No matter how many times you read the Bible, no matter how much you think you know, there will always be new discoveries to make. It’s an old story that never gets old. And so it’s been with me here lately in the Book of Psalms.
Many people love the Psalms and Proverbs, even if they rarely enjoy other Old Testament books. Our church has been studying through Psalms on Sunday nights. For the first time in my life I have a pastor that is a few years younger than I am. He often defers to me as an authority on the scriptures. But I have to tell you this: Psalm 139 the other night – blew… my… mind.
In the Old Testament God appeared in the pillar of fire, or the burning bush, or in clouds with thunder and lightening. Most of the time humanity was separated from God’s presence by the veil in the tabernacle/temple. In the Gospels Jesus walks the face of the earth as incarnate deity – God with us – and for the rest of the New Testament Christians were filled with the Holy Spirit. In the Old Testament God was in one place at a time; they didn’t know God as we do. Jesus said to his followers “I am with you always, even to the end of the age.” The disciples waited in the upper room for the promise, not even sure of what they were waiting for. The Hebrews of the Old Testament didn’t think of God in terms of a personal relationship, and they certainly didn’t know anything about the Holy Spirit. We all know these things, right? (Don’t answer, it’s a set up.)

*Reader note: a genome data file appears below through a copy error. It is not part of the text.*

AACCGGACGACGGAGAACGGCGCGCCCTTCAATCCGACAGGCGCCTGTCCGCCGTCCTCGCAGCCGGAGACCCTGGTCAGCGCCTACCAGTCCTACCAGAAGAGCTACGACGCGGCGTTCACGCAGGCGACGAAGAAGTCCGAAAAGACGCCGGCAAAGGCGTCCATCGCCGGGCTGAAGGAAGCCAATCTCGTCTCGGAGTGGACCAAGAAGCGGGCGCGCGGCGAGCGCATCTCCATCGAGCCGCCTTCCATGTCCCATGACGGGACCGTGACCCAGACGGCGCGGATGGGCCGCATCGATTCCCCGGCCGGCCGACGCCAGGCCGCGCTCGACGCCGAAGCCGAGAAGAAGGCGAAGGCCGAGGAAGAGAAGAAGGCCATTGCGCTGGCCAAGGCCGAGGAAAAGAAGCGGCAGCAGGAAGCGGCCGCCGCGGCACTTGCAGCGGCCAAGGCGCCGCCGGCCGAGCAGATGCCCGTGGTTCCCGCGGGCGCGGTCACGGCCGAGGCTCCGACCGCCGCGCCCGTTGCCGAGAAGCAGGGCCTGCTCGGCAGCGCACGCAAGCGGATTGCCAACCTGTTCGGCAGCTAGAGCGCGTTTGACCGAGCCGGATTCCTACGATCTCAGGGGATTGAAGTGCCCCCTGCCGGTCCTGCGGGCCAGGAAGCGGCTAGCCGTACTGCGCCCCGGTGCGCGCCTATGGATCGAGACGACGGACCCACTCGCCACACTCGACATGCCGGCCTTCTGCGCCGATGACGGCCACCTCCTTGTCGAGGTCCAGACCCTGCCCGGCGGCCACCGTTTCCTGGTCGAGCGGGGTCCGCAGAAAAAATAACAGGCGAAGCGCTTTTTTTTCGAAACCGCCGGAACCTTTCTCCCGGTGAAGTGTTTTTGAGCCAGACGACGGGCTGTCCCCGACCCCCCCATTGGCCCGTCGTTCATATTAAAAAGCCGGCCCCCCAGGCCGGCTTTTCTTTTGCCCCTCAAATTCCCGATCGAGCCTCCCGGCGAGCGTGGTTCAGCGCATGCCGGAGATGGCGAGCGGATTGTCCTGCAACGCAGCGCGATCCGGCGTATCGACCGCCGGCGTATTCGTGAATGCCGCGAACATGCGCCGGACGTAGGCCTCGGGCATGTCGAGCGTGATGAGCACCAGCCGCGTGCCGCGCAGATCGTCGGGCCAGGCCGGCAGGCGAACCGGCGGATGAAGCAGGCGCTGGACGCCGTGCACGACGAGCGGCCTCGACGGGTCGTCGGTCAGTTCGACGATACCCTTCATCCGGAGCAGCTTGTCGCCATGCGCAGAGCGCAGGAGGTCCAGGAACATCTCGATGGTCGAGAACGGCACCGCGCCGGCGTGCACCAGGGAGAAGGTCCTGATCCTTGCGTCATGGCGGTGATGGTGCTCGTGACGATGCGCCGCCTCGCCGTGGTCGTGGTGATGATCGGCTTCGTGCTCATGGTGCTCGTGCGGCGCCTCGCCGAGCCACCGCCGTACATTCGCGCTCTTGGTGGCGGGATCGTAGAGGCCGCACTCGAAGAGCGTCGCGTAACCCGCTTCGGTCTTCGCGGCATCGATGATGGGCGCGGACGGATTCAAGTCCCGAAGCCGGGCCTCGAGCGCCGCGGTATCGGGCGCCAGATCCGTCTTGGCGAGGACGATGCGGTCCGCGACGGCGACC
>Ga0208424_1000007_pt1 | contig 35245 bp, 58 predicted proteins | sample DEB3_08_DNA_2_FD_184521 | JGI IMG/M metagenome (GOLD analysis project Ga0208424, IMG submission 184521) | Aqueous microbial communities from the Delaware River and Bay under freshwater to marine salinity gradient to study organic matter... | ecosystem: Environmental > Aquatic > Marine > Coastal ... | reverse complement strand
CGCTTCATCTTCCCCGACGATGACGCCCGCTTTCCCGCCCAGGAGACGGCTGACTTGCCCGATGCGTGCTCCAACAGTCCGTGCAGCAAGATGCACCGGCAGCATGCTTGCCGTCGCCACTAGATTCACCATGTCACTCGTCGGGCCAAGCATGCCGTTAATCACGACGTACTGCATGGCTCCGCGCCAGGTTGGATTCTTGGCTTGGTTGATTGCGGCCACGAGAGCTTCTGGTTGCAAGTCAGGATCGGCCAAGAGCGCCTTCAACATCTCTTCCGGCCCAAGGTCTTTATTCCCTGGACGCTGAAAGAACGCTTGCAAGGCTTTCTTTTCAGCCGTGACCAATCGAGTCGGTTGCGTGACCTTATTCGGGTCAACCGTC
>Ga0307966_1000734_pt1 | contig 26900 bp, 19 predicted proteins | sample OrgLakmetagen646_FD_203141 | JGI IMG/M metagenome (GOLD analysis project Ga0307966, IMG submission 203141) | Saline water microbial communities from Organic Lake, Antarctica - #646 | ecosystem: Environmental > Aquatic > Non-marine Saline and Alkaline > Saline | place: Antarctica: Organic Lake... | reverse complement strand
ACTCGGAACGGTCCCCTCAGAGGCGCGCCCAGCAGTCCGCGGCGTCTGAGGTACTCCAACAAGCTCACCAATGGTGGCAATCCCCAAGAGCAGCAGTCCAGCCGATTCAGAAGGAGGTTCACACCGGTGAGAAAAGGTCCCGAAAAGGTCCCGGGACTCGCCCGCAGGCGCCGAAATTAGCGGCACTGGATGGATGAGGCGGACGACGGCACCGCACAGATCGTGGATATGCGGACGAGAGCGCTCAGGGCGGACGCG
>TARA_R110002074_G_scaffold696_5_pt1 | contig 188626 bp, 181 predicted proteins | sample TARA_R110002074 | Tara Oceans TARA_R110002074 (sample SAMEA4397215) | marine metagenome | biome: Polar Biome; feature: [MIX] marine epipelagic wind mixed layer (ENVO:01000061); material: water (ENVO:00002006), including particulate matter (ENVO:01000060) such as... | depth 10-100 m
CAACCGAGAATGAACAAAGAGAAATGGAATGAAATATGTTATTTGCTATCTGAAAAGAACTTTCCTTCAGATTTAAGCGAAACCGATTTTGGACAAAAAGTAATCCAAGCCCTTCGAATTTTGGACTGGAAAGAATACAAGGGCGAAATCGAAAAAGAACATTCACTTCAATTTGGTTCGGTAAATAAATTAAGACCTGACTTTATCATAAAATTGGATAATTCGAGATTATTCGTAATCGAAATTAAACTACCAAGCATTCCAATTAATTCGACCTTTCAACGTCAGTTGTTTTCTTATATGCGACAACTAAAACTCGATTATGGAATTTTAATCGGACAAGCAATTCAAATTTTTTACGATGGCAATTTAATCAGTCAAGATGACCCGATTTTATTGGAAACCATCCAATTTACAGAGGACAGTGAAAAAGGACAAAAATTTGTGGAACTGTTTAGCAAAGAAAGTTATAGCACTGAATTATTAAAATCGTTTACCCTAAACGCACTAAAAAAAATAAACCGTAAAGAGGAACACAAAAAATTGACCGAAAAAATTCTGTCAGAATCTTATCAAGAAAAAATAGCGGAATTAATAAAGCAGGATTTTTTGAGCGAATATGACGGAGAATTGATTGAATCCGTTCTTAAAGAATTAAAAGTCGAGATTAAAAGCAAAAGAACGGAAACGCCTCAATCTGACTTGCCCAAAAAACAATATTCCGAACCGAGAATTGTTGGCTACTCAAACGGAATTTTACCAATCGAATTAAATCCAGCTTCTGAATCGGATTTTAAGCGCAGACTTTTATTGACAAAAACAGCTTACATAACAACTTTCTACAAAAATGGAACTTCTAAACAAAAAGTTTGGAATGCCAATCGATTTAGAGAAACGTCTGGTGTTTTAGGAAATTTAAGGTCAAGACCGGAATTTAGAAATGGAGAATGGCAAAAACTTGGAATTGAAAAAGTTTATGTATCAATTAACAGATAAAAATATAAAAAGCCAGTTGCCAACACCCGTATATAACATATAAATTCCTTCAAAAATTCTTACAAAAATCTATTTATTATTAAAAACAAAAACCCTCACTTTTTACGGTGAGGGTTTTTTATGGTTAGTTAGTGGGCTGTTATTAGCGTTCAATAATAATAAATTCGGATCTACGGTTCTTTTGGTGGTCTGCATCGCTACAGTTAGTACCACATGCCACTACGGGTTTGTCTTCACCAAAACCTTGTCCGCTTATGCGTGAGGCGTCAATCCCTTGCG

This link is to all of Psalm 139. It’s all good, but look specifically at verses 7 and 8:
Where shall I go from your Spirit?
Or where shall I flee from your presence?
If I ascend to heaven, you are there!
If I make my bed in Sheol, you are there!
David recognizes that he cannot hide from God’s presence. He is everywhere, omnipresent, at all times. Note that Spirit is capitalized, the way we might refer to the Spirit in the New Testament. There are two amazing things going on here. One, David has incredible wisdom and insight for a person living under the Old Covenant. While not a prophet, it is clear in the life of David that God’s anointing is on him. (We are told explicitly that God’s favor left Saul and was placed on David.) He is identified as a man after God’s own heart. David was also a poet and a musician, and his emotions come pouring out of his writing. This is a person that cries out to God, rejoices aloud, and in short has a more “personal relationship” with God than most of us.
The other amazing thing here is to be reminded that all scripture is given by the inspiration of God. No matter which author penned it, God is the author of his Word. Christmas is upon us; just think about Genesis, Isaiah, Micah, Jeremiah and others prophesying the birth of Messiah. Read Isaiah 53 and keep in mind that crucifixion was Roman and hadn’t been invented yet. The person who claims the Bible was written by men for the purpose of controlling others has eyes that are spiritually blind.
The Word of God is practically a living, breathing thing. We do ourselves a great disservice by not spending time in it.